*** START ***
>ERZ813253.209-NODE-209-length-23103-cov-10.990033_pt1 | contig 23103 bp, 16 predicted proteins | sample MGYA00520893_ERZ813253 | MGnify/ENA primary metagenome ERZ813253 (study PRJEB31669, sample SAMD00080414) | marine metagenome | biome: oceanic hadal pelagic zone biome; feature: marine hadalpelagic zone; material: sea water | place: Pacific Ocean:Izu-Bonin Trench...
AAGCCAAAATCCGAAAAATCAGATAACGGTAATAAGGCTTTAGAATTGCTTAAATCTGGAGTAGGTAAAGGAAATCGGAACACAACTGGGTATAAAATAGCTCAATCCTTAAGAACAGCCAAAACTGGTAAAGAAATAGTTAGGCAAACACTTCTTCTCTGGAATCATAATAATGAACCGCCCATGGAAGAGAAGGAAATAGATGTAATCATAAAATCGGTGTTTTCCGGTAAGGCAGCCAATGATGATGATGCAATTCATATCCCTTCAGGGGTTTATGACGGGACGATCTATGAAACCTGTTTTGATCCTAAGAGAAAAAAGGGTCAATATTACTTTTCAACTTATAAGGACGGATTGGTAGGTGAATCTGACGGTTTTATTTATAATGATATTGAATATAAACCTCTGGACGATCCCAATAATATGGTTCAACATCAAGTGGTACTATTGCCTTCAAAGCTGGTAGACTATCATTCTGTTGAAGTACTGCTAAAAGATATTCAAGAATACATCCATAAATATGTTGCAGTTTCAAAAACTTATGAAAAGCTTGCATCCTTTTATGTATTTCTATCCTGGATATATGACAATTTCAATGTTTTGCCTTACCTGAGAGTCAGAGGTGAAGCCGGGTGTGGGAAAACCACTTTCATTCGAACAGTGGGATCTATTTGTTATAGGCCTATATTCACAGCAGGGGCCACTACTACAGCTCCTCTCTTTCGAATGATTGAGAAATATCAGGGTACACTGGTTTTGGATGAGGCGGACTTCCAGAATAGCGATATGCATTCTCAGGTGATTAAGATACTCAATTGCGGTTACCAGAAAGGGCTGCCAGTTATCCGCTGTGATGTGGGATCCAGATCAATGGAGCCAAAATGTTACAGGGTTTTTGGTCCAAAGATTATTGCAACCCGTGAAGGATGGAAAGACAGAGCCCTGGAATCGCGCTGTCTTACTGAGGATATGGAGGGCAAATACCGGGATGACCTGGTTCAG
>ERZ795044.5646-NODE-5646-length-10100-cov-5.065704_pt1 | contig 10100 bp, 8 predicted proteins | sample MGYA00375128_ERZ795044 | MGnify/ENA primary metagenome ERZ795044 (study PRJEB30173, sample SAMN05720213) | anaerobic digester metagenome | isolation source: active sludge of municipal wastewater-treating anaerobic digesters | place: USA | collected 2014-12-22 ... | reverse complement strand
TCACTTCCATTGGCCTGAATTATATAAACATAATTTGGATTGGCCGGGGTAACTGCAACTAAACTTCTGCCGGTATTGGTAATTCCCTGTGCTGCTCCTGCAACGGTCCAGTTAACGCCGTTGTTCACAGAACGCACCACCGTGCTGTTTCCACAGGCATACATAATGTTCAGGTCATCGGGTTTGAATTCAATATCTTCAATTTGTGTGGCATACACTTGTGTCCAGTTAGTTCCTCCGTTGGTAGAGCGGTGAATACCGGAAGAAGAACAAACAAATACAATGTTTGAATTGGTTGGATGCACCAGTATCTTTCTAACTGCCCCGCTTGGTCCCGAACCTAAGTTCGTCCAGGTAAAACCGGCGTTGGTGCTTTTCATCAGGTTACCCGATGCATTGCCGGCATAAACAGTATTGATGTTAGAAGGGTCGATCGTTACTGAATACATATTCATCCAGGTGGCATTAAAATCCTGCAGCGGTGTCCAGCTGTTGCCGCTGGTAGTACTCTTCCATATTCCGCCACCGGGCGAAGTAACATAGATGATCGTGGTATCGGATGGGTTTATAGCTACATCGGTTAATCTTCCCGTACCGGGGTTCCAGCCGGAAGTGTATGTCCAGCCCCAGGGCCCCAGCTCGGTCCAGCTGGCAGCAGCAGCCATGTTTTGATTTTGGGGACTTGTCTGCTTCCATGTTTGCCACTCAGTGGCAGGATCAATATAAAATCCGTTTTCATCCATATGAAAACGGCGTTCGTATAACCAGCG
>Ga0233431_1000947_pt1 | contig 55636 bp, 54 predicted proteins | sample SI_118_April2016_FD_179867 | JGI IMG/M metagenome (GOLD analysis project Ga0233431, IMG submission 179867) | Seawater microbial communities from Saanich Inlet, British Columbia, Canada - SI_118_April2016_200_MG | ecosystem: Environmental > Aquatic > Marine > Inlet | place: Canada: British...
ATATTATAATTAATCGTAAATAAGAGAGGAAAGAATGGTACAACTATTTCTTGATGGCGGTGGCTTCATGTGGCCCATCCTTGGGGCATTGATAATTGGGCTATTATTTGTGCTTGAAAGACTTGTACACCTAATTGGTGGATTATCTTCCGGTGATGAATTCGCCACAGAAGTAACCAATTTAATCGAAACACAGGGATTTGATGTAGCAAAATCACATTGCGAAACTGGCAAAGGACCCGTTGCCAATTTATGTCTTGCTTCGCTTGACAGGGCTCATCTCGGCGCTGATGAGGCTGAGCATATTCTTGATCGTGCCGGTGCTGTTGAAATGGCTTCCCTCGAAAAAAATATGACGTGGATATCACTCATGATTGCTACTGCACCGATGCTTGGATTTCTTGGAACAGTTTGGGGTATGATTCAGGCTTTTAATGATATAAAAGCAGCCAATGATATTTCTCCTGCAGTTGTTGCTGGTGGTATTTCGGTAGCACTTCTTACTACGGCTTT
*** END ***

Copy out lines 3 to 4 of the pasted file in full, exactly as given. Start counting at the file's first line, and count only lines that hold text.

>ERZ795044.5646-NODE-5646-length-10100-cov-5.065704_pt1 | contig 10100 bp, 8 predicted proteins | sample MGYA00375128_ERZ795044 | MGnify/ENA primary metagenome ERZ795044 (study PRJEB30173, sample SAMN05720213) | anaerobic digester metagenome | isolation source: active sludge of municipal wastewater-treating anaerobic digesters | place: USA | collected 2014-12-22 ... | reverse complement strand
TCACTTCCATTGGCCTGAATTATATAAACATAATTTGGATTGGCCGGGGTAACTGCAACTAAACTTCTGCCGGTATTGGTAATTCCCTGTGCTGCTCCTGCAACGGTCCAGTTAACGCCGTTGTTCACAGAACGCACCACCGTGCTGTTTCCACAGGCATACATAATGTTCAGGTCATCGGGTTTGAATTCAATATCTTCAATTTGTGTGGCATACACTTGTGTCCAGTTAGTTCCTCCGTTGGTAGAGCGGTGAATACCGGAAGAAGAACAAACAAATACAATGTTTGAATTGGTTGGATGCACCAGTATCTTTCTAACTGCCCCGCTTGGTCCCGAACCTAAGTTCGTCCAGGTAAAACCGGCGTTGGTGCTTTTCATCAGGTTACCCGATGCATTGCCGGCATAAACAGTATTGATGTTAGAAGGGTCGATCGTTACTGAATACATATTCATCCAGGTGGCATTAAAATCCTGCAGCGGTGTCCAGCTGTTGCCGCTGGTAGTACTCTTCCATATTCCGCCACCGGGCGAAGTAACATAGATGATCGTGGTATCGGATGGGTTTATAGCTACATCGGTTAATCTTCCCGTACCGGGGTTCCAGCCGGAAGTGTATGTCCAGCCCCAGGGCCCCAGCTCGGTCCAGCTGGCAGCAGCAGCCATGTTTTGATTTTGGGGACTTGTCTGCTTCCATGTTTGCCACTCAGTGGCAGGATCAATATAAAATCCGTTTTCATCCATATGAAAACGGCGTTCGTATAACCAGCG